With two stores currently open, Stockbox is working to continue expanding its network and reach in the Seattle area and beyond, with requests to open locations across the country.

By merging the quality and selection of large chain grocers with the ambiance and civic mindedness of a local mom-and-pop shop, Stockbox Neighborhood Grocery is a small business that could become a big, national player in the urban grocery market in the years to come.

Lisa Goodbee

As a successful woman small business owner in Colorado, Lisa Goodbee knows first-hand the hardships that go into starting a business from scratch.

With blood, sweat and tears, Goodbee has turned her small business, Goodbee & Associates, into a standout woman-owned engineering firm since its founding in 1994.

It’s this experience and the opportunities that were available to her that shape Goodbee’s stance on immigration reform, something she strongly believes in.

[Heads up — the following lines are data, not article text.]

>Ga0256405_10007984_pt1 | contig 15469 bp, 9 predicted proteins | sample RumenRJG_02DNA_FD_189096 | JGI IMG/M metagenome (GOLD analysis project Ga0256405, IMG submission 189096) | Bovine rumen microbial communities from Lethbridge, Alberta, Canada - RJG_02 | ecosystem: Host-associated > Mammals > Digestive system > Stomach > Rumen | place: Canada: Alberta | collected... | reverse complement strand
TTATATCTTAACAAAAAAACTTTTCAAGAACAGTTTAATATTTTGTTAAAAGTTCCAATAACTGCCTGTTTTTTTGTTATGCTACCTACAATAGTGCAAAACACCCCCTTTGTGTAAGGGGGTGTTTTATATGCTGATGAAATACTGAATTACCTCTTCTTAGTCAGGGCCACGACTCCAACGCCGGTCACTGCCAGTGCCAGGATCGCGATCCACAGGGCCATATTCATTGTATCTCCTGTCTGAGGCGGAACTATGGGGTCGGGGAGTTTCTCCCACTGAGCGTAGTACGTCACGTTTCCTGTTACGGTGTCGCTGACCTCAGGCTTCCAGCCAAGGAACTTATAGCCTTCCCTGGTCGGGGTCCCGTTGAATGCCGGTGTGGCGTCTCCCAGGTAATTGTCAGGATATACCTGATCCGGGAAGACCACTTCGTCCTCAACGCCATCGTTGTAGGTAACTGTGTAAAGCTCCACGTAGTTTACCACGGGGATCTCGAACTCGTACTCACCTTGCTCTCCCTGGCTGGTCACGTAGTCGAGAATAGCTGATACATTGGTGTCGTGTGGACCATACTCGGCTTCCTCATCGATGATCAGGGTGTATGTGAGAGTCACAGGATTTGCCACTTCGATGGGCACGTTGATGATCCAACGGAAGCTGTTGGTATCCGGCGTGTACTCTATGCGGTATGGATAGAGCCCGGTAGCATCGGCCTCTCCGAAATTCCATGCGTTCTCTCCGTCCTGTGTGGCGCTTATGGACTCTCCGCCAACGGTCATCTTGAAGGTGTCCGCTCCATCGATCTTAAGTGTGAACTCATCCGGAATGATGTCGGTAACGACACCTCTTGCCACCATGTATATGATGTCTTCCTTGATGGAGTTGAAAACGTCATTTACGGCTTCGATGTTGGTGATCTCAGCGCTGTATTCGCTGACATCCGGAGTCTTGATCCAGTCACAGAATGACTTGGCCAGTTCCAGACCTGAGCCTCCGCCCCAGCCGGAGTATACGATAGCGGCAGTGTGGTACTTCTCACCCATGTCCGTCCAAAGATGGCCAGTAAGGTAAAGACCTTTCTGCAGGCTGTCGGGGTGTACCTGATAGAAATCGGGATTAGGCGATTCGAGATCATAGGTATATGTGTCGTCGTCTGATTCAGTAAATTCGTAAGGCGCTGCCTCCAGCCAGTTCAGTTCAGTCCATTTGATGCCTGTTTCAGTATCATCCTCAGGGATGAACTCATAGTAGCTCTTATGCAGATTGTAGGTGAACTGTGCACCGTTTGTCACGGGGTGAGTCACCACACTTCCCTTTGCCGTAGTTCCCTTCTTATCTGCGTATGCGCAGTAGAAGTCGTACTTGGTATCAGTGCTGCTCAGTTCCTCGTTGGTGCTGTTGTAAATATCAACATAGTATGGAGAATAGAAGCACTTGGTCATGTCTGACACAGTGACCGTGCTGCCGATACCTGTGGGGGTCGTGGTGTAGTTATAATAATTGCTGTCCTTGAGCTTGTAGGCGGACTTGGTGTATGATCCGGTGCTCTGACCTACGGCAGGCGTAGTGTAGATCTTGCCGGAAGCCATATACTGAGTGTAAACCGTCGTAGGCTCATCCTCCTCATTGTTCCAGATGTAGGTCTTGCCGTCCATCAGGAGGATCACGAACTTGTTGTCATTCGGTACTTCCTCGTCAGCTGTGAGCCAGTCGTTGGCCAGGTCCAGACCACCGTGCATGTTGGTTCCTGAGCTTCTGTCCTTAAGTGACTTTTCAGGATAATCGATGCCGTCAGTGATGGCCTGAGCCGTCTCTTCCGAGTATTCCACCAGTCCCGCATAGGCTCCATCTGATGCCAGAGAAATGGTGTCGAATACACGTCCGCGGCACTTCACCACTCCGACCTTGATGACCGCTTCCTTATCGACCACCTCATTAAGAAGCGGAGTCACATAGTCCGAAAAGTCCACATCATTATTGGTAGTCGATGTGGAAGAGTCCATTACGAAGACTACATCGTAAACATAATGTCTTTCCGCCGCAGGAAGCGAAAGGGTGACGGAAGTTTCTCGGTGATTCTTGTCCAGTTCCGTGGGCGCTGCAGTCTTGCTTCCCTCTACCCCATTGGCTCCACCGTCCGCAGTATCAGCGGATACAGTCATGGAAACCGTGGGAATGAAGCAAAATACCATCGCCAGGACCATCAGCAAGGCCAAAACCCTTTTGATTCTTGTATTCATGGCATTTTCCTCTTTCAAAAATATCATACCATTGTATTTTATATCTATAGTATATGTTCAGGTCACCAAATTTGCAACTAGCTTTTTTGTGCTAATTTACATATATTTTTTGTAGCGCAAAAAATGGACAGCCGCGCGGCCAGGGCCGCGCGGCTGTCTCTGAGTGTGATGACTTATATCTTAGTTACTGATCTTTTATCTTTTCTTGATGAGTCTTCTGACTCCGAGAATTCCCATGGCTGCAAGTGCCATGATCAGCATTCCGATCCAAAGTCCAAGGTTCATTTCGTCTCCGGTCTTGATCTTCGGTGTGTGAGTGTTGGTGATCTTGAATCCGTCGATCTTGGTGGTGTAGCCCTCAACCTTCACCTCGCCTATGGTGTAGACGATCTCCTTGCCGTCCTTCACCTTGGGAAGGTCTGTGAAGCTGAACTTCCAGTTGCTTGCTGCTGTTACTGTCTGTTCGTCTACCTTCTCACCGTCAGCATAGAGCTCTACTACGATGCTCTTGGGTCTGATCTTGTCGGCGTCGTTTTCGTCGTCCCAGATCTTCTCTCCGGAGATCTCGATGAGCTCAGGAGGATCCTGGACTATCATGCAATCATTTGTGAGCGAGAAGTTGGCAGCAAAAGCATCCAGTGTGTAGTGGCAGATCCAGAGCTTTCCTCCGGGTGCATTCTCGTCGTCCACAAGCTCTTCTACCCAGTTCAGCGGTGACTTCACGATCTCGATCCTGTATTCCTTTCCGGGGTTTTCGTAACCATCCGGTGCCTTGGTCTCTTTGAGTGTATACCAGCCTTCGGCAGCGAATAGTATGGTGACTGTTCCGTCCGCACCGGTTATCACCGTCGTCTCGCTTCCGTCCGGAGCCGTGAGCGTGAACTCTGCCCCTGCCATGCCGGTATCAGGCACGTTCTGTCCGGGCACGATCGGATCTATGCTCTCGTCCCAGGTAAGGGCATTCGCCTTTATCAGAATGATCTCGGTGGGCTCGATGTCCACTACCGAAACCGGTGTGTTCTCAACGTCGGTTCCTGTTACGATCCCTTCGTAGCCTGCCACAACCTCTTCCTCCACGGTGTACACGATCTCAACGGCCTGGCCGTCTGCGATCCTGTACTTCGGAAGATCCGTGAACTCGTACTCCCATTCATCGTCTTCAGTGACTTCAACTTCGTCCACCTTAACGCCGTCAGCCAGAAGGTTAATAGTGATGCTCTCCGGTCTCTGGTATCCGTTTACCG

“As a Colorado small business owner, I am in strong support of immigration reform. Not only is it the right thing to do, it’s the smart thing to do from a business perspective,” she said.

Goodbee particularly supports The DREAM ACT, legislation signed into law by President Obama, which helps provide conditional residency to immigrants who arrived to the United States as minors, lived in the country for five years prior to the bill’s enactment and graduated from a U.S. high school. Residency can be extended or become permanent should they choose to enlist and serve in the military for a specific amount of time or work toward earning a collegiate degree.

“It makes absolutely no sense that we limit opportunities for young, motivated Colorado Dreamers – young people born abroad but raised and educated here,” she said.

The math is simple. Immigrants are one of the leading founders of small businesses across the country. Small businesses are our nation’s prime job creators and stimulate many local economies. If immigrants are the primary group that establishes one of our economy’s largest growth machines, then it makes fiscal and economic sense to provide them with the opportunity to do so.